Recommendations for encouraging responsible soy production in Brazil and Argentina 1. To identify the needs of each region: initiatives need to be adopted at national and ­regional level, taking account the diversity of producers, farms and production methods. Different regions have different institutional conditions that may or may not help the adoption of responsible practices. 2. To create partnerships, especially at a local level: more dialogue between locally-involved stakeholders is needed, such as producer associations, cooperatives, NGOs, banks, ­agricultural supplies industries and local public bodies. Cases of successful partnerships aimed at improving production standards based on incentives to produce sustainable soy were identified among these parties. 3. To disseminate information: the objectives as well as the costs and benefits of the ­certification schemes and/or the adoption of improved farm management programs must be made very clear to soy producers and other stakeholders. Professional training and qualification are fundamental and need to be encouraged. 4. To invest in the required adjustments: it is suggested that investments should be made in infrastructure to enable producers to comply with labor law, health and safety-at-work legislation and the overall certification requirements – especially in Brazil, where there are specific rules on the matter (NR 31).


5. To provide producer incentives: properties undergoing adjustment must be categorized, based on a certification grading system. Progress made by producers towards adjustment to the sustainability criteria needs to be acknowledged, even when only partial progress has been made to satisfy the various stages of the process. Incentives in the shape of premiums and commercial benefits should be offered to producers as a way of encouraging them to adhere to the certification process, linking marketing strategies to the responsible soy market. 6. To engage producers’ representatives in the certification scheme: there is more resistance to support certification schemes at the leadership level than at the farmer level. Leaders tend to be more conservative and more sensitive to political issues while farmers are more concerned about practical consequences of engaging in certification schemes. It is fundamental to engage leaders, making them part of the process rather than requiring them only to validate taken decisions.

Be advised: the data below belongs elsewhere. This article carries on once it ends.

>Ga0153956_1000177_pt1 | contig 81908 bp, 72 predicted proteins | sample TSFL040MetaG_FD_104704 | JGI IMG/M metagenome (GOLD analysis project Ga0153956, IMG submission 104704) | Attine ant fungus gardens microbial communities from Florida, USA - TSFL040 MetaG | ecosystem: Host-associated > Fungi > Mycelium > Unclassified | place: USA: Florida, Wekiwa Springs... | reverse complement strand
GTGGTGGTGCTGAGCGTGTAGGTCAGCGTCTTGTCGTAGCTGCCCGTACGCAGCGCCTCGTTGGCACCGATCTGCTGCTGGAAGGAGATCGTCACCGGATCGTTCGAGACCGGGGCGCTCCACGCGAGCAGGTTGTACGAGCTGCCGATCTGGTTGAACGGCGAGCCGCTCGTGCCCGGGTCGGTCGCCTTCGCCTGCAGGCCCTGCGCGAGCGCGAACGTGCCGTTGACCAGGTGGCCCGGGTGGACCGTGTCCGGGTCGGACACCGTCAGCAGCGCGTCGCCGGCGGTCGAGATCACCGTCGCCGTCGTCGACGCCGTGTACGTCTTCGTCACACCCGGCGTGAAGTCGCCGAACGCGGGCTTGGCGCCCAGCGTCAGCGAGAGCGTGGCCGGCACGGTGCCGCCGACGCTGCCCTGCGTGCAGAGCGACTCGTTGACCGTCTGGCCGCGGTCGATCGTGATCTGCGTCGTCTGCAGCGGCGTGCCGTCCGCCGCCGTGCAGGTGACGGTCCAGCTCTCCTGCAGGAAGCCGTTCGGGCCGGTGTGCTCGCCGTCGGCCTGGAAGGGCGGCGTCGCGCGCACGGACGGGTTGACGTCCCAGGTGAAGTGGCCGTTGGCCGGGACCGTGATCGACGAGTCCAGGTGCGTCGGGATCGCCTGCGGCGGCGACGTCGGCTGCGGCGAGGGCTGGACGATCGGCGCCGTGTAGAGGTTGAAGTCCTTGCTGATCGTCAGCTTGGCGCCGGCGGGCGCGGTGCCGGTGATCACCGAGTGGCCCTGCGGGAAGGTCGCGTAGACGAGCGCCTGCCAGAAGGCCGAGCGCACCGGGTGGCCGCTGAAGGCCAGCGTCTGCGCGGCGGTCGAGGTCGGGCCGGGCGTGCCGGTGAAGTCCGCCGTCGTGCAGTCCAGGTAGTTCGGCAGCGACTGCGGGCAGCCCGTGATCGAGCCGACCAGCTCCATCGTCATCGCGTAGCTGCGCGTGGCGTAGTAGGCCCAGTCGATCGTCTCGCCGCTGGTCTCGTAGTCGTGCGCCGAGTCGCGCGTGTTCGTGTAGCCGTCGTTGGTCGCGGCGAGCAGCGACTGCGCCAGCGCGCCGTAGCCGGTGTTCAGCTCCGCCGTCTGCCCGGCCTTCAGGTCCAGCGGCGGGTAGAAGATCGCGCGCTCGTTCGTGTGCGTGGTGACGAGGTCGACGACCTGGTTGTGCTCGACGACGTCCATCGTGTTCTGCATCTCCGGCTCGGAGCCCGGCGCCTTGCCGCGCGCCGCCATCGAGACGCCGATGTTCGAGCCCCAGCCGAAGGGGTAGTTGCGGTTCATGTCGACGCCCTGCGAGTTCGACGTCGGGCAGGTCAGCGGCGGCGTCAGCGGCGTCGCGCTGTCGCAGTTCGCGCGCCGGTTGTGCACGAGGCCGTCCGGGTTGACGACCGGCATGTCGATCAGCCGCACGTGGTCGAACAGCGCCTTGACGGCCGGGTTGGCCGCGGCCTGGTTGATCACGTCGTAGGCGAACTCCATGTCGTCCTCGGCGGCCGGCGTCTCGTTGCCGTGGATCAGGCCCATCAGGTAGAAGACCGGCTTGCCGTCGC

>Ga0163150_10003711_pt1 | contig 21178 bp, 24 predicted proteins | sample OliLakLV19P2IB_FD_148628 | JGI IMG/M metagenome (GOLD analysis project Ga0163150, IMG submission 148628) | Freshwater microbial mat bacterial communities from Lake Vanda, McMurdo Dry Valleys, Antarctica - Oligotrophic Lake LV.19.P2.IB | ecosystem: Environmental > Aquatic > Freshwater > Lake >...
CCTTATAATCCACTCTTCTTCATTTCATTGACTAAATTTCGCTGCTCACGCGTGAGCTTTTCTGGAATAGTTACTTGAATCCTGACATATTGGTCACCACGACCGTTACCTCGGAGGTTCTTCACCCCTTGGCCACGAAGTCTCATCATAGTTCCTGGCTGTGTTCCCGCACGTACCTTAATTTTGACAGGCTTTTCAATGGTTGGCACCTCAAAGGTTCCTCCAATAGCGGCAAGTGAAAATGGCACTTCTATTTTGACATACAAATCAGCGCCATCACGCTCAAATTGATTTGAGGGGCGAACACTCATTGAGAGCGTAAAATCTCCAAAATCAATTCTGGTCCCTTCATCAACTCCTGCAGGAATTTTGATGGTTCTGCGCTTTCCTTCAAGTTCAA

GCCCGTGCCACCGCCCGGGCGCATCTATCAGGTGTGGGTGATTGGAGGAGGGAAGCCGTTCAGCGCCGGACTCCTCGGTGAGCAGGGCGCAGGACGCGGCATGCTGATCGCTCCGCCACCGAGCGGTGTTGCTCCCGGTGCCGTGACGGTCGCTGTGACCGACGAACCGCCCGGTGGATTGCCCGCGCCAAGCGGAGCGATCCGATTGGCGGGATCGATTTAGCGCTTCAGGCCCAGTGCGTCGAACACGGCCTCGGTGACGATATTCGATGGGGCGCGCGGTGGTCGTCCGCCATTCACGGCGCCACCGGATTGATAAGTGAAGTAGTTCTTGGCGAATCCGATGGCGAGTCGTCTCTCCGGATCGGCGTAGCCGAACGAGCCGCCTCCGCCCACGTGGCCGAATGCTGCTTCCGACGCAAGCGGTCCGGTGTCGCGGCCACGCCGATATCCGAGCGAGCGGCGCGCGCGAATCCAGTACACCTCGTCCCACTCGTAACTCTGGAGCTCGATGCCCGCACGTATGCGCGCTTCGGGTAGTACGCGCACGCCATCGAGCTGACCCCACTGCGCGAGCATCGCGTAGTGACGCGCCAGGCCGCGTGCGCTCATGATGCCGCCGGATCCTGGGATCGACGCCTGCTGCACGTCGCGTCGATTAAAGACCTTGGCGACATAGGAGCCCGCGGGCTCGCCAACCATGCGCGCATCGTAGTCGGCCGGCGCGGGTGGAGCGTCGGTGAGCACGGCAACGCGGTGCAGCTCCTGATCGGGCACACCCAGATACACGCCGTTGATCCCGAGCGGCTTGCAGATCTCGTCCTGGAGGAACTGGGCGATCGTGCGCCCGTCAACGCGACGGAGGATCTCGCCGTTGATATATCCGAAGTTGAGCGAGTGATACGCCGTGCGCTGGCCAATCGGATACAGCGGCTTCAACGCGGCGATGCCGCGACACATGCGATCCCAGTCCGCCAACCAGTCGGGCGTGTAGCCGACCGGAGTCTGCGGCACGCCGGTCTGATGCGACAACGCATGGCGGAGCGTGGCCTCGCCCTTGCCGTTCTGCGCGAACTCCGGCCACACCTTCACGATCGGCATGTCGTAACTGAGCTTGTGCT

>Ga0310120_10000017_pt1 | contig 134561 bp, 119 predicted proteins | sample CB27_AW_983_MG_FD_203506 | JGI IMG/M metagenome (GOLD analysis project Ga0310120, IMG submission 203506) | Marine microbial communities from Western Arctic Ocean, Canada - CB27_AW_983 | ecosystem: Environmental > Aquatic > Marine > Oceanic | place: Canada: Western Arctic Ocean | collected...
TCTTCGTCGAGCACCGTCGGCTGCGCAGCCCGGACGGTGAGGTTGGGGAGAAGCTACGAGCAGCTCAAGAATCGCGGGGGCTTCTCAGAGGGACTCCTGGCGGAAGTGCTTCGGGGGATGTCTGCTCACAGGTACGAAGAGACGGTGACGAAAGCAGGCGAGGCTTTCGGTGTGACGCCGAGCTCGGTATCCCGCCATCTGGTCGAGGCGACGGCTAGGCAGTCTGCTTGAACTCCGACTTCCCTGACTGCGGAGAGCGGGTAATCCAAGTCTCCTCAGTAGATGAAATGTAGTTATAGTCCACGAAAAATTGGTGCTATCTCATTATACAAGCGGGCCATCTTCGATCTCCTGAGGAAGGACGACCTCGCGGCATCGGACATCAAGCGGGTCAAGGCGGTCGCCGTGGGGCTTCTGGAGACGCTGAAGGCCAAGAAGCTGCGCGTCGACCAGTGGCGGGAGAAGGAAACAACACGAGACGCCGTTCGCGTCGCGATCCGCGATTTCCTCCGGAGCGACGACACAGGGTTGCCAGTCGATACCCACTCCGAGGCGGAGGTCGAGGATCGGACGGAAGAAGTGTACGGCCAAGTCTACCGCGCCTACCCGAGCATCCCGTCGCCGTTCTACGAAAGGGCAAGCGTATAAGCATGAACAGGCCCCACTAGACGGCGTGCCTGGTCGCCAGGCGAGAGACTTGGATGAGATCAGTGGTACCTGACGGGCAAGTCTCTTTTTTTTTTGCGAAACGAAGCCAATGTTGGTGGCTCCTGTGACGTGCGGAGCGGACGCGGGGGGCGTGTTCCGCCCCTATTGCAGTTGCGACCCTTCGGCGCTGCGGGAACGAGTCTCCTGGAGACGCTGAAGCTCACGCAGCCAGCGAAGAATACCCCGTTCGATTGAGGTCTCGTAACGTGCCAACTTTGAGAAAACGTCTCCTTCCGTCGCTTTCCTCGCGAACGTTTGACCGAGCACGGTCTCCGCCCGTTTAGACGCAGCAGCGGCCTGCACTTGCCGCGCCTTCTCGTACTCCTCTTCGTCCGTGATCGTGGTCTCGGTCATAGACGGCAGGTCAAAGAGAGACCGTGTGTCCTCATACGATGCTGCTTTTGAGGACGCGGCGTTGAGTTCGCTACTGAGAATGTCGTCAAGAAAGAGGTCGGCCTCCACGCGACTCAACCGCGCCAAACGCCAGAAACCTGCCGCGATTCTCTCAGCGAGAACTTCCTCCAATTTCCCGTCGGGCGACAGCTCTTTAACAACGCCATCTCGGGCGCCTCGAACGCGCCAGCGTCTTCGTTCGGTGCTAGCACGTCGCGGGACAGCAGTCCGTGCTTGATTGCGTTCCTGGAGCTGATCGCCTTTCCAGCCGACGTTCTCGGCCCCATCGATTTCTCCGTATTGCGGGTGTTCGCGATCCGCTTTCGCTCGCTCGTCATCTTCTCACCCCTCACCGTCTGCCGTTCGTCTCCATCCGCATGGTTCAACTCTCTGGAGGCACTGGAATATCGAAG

Looking to the future Further studies are needed as follows: 1. The need for further deeper studies on the costs and the benefits of adjustment to certification systems. In this case, it is necessary to consider the auditing costs, given that it is not always possible to rely on the supervision by public governments. These studies are important in order to assess whether the system is able to spread sustainable practices in soy production. 2. An analysis of how soy producers adapt to Brazil’s new Forest Code at present being modified. Non-compliance with the legislation has been identified as the main environmental constraint. 3. An examination of labor and health compliance criteria in Argentina, in view of the extensive outsourcing of labor in that country. The results of this study are being used by IDH and IFC to guide their soy production support programs. IDH already launched the “Soy Fast Track Fund” – more information will soon be available through their website (http://www.duurzamehandel.com/en/home) and through the RTRS website. Download the complete document on: www.iconebrasil.org.br undertaken BY

support

Instituto de Estudos do Comércio e Negociações Internacionais

Instituto de Estudos do Comércio e Negociações Internacionais

Institute for International Trade Negotiations

Institute for International Trade Negotiations

Instituto de Estudos do


IDH: SOY - Strategic gap analysis for responsible soy production